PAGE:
The purpose of holding the prisoners at Guantanamo Bay was and is to put them beyond the rule of law, beyond the protection of any courts, and at the mercy of the victors. The procedural rules do not prohibit the use of force to coerce prisoners to confess. On the contrary, the rules expressly provide that statements made by a prisoner under physical and mental duress are admissible “if the evidence would have value to a reasonable person,” i.e. military officers trying enemy soldiers.

At present we are not meant to know what is happening at Guantanamo Bay. But history will not be neutered. What takes place there today in the name of the United States will assuredly, in due course, be judged at the bar of informed international opinion.
The regime applicable at Guantanamo was created by a succession of presidential orders. It can be summarized quite briefly. The prisoners at Guantanamo, as matters stand at present, will be tried by military tribunals. The prisoners have no access to the writ of habeas corpus to determine whether their detention is even arguably justified. The military will act as interrogators, prosecutors, defence counsel, judges, and when death sentences are imposed, as executioners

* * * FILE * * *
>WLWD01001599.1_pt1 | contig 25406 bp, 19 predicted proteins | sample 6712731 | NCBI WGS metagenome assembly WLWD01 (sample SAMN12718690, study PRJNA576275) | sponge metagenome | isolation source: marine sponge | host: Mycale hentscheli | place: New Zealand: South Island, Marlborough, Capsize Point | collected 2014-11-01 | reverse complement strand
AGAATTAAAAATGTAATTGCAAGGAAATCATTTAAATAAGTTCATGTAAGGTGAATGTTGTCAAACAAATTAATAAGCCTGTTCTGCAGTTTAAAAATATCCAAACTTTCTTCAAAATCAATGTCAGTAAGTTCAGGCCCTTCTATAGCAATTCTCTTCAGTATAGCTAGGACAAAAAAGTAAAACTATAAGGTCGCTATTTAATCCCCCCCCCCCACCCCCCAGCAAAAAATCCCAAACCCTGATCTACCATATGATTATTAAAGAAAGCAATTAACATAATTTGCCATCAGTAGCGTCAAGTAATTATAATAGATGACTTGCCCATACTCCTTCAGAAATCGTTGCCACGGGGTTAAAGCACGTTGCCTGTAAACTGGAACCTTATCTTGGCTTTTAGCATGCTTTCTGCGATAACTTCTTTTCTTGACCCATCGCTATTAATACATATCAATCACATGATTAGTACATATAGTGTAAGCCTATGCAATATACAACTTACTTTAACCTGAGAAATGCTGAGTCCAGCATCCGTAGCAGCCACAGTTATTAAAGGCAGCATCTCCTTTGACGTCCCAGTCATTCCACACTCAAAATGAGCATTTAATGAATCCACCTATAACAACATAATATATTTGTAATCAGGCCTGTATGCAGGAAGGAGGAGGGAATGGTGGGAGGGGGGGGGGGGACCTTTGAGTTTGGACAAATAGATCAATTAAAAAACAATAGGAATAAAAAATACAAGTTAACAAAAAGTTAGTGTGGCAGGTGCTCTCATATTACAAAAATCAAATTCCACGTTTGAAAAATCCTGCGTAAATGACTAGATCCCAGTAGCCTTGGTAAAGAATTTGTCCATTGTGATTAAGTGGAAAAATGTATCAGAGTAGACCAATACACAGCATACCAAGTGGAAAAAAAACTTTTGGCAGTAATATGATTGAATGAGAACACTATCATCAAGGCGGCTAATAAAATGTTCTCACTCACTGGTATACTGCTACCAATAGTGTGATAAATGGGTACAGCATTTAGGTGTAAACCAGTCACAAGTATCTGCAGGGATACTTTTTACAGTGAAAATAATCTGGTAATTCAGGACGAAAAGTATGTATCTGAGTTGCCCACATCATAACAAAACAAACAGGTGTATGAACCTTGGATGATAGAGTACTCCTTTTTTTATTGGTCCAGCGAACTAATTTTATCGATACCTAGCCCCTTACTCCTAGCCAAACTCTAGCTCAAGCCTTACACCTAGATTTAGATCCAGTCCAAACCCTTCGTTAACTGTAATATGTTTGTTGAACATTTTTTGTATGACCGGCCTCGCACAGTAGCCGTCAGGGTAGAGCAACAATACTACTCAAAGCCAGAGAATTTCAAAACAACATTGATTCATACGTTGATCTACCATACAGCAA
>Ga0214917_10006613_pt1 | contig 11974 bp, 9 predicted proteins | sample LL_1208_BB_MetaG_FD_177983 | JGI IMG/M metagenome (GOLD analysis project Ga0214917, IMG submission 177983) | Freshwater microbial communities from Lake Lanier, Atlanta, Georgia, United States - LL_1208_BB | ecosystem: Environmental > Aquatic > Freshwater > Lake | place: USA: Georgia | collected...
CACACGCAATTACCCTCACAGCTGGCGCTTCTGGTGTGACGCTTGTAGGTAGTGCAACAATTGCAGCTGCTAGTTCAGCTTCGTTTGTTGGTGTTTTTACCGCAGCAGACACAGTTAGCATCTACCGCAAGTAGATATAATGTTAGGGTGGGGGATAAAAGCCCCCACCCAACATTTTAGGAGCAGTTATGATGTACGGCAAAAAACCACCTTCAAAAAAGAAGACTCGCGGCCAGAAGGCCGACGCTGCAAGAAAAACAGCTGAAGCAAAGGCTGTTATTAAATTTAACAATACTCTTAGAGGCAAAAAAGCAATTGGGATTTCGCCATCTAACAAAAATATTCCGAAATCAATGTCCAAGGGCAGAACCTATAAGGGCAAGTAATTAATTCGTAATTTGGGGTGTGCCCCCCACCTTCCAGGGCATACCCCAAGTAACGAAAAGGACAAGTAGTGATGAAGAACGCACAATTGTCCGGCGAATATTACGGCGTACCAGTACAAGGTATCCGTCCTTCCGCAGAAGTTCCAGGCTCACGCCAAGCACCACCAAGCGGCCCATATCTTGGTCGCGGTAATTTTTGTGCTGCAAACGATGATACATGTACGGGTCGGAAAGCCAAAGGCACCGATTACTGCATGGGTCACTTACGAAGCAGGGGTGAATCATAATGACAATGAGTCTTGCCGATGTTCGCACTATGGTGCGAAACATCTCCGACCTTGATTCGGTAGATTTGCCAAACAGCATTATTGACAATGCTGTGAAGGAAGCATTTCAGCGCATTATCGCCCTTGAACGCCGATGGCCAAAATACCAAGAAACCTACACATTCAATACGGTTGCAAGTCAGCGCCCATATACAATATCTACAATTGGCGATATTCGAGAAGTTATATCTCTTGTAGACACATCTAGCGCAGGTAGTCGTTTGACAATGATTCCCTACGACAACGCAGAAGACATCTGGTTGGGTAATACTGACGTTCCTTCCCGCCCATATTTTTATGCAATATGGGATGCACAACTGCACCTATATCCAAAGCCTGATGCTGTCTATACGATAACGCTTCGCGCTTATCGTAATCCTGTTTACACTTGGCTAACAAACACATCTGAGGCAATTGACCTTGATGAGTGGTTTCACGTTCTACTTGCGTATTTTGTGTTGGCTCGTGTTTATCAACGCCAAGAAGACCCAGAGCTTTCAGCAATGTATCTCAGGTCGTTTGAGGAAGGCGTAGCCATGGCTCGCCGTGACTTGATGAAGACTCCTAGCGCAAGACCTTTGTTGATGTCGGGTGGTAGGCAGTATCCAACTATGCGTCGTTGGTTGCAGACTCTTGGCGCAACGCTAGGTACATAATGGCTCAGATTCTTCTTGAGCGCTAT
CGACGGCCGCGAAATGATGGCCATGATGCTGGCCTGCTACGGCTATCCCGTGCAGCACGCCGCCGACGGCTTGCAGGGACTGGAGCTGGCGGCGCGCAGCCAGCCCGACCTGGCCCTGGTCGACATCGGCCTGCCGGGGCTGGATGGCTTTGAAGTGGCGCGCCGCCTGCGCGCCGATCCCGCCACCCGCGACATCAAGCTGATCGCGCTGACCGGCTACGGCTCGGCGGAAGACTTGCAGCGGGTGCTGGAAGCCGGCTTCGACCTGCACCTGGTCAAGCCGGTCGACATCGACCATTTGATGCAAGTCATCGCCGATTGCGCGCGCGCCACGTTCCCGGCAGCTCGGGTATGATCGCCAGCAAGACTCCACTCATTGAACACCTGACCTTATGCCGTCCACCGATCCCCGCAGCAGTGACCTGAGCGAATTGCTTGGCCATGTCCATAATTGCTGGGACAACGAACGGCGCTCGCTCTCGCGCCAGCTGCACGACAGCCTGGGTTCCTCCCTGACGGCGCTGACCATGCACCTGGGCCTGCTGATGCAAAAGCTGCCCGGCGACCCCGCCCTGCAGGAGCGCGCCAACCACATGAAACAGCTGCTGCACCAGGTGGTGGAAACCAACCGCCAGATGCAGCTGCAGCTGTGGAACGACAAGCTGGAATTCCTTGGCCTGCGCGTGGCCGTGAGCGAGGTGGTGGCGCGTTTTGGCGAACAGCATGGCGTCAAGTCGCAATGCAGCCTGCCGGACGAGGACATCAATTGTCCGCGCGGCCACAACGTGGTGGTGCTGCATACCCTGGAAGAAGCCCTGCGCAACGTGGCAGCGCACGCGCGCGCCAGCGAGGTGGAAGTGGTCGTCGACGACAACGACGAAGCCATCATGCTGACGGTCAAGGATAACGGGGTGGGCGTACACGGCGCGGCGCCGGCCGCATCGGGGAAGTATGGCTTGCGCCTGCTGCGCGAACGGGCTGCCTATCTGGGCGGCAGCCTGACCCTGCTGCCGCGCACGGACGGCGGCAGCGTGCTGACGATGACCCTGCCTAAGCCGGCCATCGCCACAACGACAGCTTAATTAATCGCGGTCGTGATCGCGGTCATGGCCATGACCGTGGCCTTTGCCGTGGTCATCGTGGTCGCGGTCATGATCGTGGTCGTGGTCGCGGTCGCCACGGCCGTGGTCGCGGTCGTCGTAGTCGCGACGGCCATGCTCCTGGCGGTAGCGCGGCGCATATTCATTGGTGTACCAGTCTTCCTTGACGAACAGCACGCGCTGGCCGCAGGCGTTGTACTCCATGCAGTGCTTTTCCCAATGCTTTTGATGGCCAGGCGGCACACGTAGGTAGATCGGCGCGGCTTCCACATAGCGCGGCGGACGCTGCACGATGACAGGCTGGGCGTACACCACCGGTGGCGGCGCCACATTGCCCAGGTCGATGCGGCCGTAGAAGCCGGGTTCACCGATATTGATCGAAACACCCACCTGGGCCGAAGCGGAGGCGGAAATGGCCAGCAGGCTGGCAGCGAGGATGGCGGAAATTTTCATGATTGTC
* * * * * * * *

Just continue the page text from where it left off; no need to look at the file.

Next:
The trials will be held in secret. None of the basic guarantees for a fair trial need be observed. The jurisdiction of U.S. courts is excluded. The military control everything. It is, however, in all respects subject to decisions of the president as commander in chief, even in respect of guilt and innocence in individual cases as well as appropriate sentences. The president has made public in advance his personal view of the prisoners as a group: He has described them all as “killers.” The Court of Appeals for the District of Columbia Circuit has recently ruled that, despite the fact that the United States has had exclusive control over Guantanamo Bay since 1903, the courts have no jurisdiction to examine the legality of the detention of the prisoners. But on Nov. 10 the U.S. Supreme Court granted certiorari for the case to proceed to a substantive hearing on the question whether the lower courts were right to conclude that they had no jurisdiction to entertain habeas corpus applications. This will be the only issue on which the Supreme Court will rule. That hearing will take place in spring next year.

The mistreatment and abuse suffered at the hands of their captors devalues any statements the prisoners may have made, and makes a fair trial impossible.

The mistreatment and abuse suffered at the hands of their captors devalues any statements the prisoners may have made, and makes a fair trial impossible.

As matters stand at present the U.S. courts would refuse to hear a prisoner at Guantanamo Bay who produces credible medical evidence that he has been and is being tortured. They would refuse to hear prisoners who assert that they were not combatants at all. They would refuse to hear prisoners who assert that they were simply soldiers in the Taliban army and knew nothing about Al Qaeda. They would refuse to examine any complaints of any individuals. The blanket presidential order deprives them all of any rights whatever.

As a lawyer brought up to admire the ideals of American democracy and justice, I would have to say that I regard this as a monstrous failure of justice.